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Dodge Muscle Car Is So Challenged, Looks Both Impish and Out of Sync

Wait a minute, this Dodge Challenger doesn’t actually exist in the real world, does it? Why, of course it doesn’t, as no one is crazy enough to sweep its street-legal status under the mat for such a reason.
Dodge Challenger - Rendering 10 photos
Dodge Challenger - RenderingDodge Challenger - RenderingDodge Challenger - RenderingDodge ChallengerDodge ChallengerDodge ChallengerDodge ChallengerDodge ChallengerDodge Challenger
Sketched out by photo.chopshop and shared on social media, the muscle car wears its headlights and grille at the back, and taillights at the front. It looks trippy, yet we reckon that by reversing the color of the lighting units, making the rectangular taillamps a bit smaller, and giving it a real grille, the design would be quite interesting, to say the least.

In the meantime, while people keep rearranging the pixels of the Challenger, Dodge’s parent company, Stellantis, is working on the muscle car’s successor. They filed a trademark for the Tomahawk nameplate with the United States Patent and Trademark Office (USPTO) toward the end of June, and it appears that the moniker might be used for the zero-emission version that is in the making.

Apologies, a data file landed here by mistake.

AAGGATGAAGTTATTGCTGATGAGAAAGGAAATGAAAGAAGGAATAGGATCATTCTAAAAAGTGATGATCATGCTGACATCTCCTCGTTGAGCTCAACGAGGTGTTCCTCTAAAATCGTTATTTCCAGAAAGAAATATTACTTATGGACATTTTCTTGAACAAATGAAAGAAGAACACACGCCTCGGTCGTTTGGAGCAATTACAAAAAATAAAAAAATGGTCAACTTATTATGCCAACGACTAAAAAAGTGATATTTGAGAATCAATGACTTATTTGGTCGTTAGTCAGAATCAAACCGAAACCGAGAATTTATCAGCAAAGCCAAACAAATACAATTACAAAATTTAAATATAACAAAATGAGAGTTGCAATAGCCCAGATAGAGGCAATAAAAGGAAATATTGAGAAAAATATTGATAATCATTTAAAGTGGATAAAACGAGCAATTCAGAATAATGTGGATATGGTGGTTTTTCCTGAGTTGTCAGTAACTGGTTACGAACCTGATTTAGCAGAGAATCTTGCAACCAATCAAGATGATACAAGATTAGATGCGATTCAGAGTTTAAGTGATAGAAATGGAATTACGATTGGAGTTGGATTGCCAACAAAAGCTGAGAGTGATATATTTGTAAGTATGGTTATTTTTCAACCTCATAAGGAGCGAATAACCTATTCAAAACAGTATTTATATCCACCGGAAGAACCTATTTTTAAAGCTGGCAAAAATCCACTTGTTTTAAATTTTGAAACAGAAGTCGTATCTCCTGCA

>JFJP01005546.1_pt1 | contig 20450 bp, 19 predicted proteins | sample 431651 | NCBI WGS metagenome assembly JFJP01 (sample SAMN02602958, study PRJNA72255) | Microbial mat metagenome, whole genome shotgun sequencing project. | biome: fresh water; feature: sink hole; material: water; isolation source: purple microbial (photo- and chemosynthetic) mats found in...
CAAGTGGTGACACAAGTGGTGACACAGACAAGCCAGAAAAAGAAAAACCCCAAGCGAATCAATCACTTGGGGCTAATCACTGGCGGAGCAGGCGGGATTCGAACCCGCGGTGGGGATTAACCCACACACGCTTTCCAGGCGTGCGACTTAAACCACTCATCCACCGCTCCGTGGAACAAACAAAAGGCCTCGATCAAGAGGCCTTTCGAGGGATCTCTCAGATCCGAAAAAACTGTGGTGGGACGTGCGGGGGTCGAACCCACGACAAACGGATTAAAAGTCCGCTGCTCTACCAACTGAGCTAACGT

According to a report published last week, the Challenger Tomahawk seems like a good fit, and it is believed to be one of the debuts scheduled for next month. Dodge has already confirmed three premieres, one of them expected to be the swansong for the current Challenger, packing a punchy ICE, joined by a plug-in hybrid model that would make the transition between fossil fuels and electricity, and maybe the all-quiet derivative.

Mind you, you should take these rumors with the proverbial pinch of salt, as there is nothing to suggest that Dodge will actually name the electric muscle car the Challenger Tomahawk or the Dodge Tomahawk. Truth be told, we could be looking at a performance variant of a different model altogether, and ultimately, they might even shelve the nameplate, as it is common practice among automakers to secure new ones and then forget they exist.



 
 
 
 
 

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